Benjamins, Big Ideas, and Michael Bay
With weird wearables gaining traction, we must ask ourselves,1 “When does it stop? Where do we draw the line?” I guess I’m kind of an optimist in that I like to believe nothing’s impossible as long as we can dream it. But just because we can dream it, doesn’t mean we should bring it to life. Let’s not forget what happened when Gene Wilder brought Peter Boyle and chocolate rivers into existence.2 I’ve had plenty of dreams that I wish to remain in that realm — confined and subconscious. Like the girl from The Ring. The Ring girl should NOT be able to climb through television screens.3 That officially crosses the line. Respect the line, Ring girl.
So, which ideas should we bring to life?
One of the Creative Directors at The Richards Group once reminded me that the seed — the purest, simplest form of the idea — is the most important part of the creative process. Without a good seed, your labors — your sleepless nights, your hours of obsessive note-taking and idea-bouncing — will inevitably prove fruitless. He told me he was always more impressed with the caliber of the idea than the craft of execution. Far too often he would see ad portfolios with blown-out ideas that, in his opinion, had no business being executed. That’s what a creative director is for, though — to tell you not to go forward with a concept, to tell you your idea is BAD, sometimes killing your baby and crushing your half-baked dreams in the process. They’re saving you in the long run, and making space for something better. Because they believe you can do better. So don’t take it personally. Although it’s nice to be able to show a recruiter — or anyone you want to impress, really — a well-directed video piece (they’re easily digestible and ask less of the audience), he argued he’d rather read a well-written script or a scribble on a dirty napkin than a beautiful, but idealess (or just idea-lacking) masterpiece.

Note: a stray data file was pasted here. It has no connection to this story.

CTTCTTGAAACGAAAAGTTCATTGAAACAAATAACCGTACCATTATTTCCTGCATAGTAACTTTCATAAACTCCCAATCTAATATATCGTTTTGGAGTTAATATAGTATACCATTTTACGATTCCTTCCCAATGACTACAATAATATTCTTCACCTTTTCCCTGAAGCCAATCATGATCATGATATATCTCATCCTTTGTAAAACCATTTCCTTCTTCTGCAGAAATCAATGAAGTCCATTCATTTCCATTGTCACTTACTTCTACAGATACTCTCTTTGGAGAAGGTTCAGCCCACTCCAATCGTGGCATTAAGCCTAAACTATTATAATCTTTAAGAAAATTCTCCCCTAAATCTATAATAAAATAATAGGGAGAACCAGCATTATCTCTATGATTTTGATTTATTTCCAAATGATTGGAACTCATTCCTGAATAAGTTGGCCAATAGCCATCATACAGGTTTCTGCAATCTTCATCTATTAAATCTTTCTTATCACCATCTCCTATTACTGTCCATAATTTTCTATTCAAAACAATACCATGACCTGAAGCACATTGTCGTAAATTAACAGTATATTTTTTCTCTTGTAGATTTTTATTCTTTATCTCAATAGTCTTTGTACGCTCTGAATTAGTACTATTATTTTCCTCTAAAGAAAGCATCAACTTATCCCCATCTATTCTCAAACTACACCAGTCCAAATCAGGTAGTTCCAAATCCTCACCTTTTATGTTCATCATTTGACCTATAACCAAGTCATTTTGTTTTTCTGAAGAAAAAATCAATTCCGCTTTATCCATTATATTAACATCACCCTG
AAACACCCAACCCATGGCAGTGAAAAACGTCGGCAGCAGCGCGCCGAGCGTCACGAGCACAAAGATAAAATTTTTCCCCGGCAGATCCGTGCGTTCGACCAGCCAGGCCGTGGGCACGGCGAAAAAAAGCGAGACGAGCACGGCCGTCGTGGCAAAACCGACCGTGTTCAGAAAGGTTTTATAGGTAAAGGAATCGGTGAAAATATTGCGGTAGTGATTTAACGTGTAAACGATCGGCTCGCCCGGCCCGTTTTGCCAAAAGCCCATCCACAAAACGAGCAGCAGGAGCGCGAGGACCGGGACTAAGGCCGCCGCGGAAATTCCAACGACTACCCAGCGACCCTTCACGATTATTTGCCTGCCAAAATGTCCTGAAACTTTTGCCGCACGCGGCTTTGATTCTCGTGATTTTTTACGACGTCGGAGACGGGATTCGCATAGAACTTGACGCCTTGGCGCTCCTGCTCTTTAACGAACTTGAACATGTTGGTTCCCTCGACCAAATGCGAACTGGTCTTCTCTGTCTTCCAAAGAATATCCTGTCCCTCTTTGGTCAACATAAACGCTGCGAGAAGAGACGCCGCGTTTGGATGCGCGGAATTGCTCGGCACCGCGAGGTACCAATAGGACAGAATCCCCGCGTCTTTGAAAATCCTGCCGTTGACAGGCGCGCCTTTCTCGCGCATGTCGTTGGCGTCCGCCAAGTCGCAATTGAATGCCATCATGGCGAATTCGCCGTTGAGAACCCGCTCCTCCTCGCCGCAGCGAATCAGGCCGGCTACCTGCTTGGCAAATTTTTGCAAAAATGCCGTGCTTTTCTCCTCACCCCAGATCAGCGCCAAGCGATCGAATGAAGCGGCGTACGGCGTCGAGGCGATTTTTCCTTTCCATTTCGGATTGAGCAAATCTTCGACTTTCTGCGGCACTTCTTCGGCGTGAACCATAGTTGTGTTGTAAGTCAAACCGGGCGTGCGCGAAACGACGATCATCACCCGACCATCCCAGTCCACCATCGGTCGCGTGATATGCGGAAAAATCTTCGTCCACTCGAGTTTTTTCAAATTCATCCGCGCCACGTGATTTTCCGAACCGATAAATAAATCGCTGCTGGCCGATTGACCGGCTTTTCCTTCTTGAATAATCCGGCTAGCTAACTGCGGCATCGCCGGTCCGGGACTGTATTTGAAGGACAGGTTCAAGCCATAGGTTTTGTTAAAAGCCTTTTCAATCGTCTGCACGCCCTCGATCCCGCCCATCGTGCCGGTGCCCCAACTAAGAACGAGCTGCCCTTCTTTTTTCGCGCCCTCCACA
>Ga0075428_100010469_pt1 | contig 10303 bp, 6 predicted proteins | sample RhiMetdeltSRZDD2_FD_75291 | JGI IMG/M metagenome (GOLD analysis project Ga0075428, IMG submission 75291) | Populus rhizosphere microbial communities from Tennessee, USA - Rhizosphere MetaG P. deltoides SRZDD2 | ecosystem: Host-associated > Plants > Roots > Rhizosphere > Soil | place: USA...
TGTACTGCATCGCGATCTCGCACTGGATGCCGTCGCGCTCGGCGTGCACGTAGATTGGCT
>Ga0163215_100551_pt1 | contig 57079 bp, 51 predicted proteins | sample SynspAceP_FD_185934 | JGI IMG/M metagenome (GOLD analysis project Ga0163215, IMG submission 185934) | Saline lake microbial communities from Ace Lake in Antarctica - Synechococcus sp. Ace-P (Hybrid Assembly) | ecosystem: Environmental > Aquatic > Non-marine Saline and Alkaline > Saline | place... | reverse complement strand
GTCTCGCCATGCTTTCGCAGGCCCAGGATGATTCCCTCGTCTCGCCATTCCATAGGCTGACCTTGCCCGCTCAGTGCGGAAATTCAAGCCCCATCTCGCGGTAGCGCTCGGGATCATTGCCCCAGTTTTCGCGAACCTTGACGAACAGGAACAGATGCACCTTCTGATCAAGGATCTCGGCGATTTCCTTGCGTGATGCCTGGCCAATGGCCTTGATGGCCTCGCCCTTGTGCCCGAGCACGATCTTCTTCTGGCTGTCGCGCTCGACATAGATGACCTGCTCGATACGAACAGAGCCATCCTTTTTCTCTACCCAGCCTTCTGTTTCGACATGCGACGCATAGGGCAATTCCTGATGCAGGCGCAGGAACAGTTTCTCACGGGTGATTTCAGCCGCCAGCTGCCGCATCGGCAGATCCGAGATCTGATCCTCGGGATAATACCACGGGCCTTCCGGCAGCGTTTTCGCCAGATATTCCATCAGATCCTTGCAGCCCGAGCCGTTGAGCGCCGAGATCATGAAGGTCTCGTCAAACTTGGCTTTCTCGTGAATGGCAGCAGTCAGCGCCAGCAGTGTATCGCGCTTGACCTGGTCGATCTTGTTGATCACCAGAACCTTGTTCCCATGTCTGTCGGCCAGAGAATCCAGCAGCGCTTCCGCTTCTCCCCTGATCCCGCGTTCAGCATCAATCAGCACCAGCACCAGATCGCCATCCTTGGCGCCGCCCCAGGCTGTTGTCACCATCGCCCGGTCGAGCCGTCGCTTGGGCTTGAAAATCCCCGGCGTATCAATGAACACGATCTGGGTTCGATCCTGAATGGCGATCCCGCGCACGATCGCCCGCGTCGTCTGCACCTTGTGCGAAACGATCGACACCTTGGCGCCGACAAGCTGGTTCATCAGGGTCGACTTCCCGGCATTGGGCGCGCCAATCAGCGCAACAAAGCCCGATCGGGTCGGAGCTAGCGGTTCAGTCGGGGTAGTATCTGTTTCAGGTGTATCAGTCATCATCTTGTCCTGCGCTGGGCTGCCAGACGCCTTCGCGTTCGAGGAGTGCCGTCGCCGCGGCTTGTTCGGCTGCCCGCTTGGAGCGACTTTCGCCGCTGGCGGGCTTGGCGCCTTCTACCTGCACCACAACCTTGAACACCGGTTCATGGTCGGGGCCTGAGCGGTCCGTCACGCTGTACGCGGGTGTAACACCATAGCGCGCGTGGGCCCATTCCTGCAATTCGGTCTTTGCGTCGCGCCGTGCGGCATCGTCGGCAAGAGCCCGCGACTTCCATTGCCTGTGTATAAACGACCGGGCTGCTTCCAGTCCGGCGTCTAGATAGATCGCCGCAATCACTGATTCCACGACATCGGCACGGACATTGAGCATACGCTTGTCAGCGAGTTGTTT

Not enough people think this way anymore. We certainly don’t reward it enough in current culture. We like easy. We like flashy. We like giant robotron-style tiger/lion/liger stadium entrances. Look at Michael Bay blowing up4 the box office every few months. But seriously Mike, cool it on the box office. This is, like, the twenty-billionth time that we’ve had to call the fire department on you. Because you’re ON FIRE, that’s why. He’s so on fire that he lives and breathes fire. Like Trogdor (#throwbackreference). I imagine Mickey “Big Bucks” Bae (his street name, duh) roasts chestnuts over burning Benjamins in his spare time. That, or he ever-so-carefully papier-mâchés Benjamin-and-coke-lined bottle rockets.5 That’s how much he’s on fire/how big his bucks are. Although his movies are not my personal “fav” — as the kiddos say — you gotta respect a man that can make $1B+ off of an 18-percenter, Robots-Meet-Dinosaurs flick.
To carry on with Hollywood examples of ideas versus CGI, let’s take a quick look at Christopher Nolan’s work. I tend to be a Christopher Nolan defender myself because of this exact idea-versus-execution principle. Regardless of execution, dialogue, and plot holes, can any of us honestly claim we were not intrigued by the idea behind Inception, Interstellar, and The Prestige? You don’t see that anymore. You don’t see much of anything you haven’t seen before anymore. So has everything that can be dreamed been dreamt? Have we reached our collective creative limit? I don’t think so. I think we’re just lazy-disguised-as-efficient. We need more kid presidents and kids who are prepared to be president. We need go-getters, not forgers and forgetters. Makers, not takers. More doers, less consumers. All those fun clichés. Because we have enough recyclers (no offense to my hometown peeps in Portlandia). But first, before all of that, we need to stop saying “not I.” And if we refuse? The future, it would seem, will be full of disappointment and déjà vu.
And Michael Bay, bae.
- Other things you may ask yourself can be found by clicking on this HyperPortal™.
- Okay, it was actually mostly good—monumental civil rights strides were made allowing monsters to marry. Also a spoiled chubster gets stuck in a tube. Nothing makes us laugh more than schadenfreudian fat- (or phat-) boy slips into chocolate rivers. But you get the point.
- Viewer discretion.
- No duh, Camille—he literally blows up everything he comes in contact with. He’s like the King Midas of pyrotechnics.
- Remind me to remake October Sky but with Michael Bay winning the science fair.